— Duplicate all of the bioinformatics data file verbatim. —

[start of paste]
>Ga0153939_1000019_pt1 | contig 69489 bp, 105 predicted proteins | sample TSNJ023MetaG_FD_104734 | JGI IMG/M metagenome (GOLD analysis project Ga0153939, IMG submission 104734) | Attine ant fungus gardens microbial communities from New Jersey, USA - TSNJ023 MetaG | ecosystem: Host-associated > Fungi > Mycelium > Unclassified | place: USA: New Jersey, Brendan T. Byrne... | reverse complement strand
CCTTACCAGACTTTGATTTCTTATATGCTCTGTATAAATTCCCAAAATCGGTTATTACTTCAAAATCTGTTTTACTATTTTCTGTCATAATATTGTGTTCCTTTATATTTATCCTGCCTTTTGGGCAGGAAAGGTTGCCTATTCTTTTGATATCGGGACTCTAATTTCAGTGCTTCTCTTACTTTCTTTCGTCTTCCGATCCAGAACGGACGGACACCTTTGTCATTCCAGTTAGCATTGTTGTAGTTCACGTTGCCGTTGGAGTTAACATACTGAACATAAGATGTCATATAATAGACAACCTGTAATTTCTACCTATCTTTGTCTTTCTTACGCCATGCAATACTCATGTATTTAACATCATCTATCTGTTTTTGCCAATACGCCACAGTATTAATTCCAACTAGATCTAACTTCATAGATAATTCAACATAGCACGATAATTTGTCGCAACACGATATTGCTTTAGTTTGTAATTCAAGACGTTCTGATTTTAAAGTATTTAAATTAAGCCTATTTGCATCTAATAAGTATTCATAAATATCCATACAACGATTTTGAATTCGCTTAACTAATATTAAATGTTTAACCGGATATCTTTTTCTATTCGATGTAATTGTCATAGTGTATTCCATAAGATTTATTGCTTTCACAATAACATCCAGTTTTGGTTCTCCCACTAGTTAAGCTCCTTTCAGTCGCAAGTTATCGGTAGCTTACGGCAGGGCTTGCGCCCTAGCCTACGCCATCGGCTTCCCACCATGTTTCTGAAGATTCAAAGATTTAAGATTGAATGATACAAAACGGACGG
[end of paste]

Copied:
>Ga0153939_1000019_pt1 | contig 69489 bp, 105 predicted proteins | sample TSNJ023MetaG_FD_104734 | JGI IMG/M metagenome (GOLD analysis project Ga0153939, IMG submission 104734) | Attine ant fungus gardens microbial communities from New Jersey, USA - TSNJ023 MetaG | ecosystem: Host-associated > Fungi > Mycelium > Unclassified | place: USA: New Jersey, Brendan T. Byrne... | reverse complement strand
CCTTACCAGACTTTGATTTCTTATATGCTCTGTATAAATTCCCAAAATCGGTTATTACTTCAAAATCTGTTTTACTATTTTCTGTCATAATATTGTGTTCCTTTATATTTATCCTGCCTTTTGGGCAGGAAAGGTTGCCTATTCTTTTGATATCGGGACTCTAATTTCAGTGCTTCTCTTACTTTCTTTCGTCTTCCGATCCAGAACGGACGGACACCTTTGTCATTCCAGTTAGCATTGTTGTAGTTCACGTTGCCGTTGGAGTTAACATACTGAACATAAGATGTCATATAATAGACAACCTGTAATTTCTACCTATCTTTGTCTTTCTTACGCCATGCAATACTCATGTATTTAACATCATCTATCTGTTTTTGCCAATACGCCACAGTATTAATTCCAACTAGATCTAACTTCATAGATAATTCAACATAGCACGATAATTTGTCGCAACACGATATTGCTTTAGTTTGTAATTCAAGACGTTCTGATTTTAAAGTATTTAAATTAAGCCTATTTGCATCTAATAAGTATTCATAAATATCCATACAACGATTTTGAATTCGCTTAACTAATATTAAATGTTTAACCGGATATCTTTTTCTATTCGATGTAATTGTCATAGTGTATTCCATAAGATTTATTGCTTTCACAATAACATCCAGTTTTGGTTCTCCCACTAGTTAAGCTCCTTTCAGTCGCAAGTTATCGGTAGCTTACGGCAGGGCTTGCGCCCTAGCCTACGCCATCGGCTTCCCACCATGTTTCTGAAGATTCAAAGATTTAAGATTGAATGATACAAAACGGACGG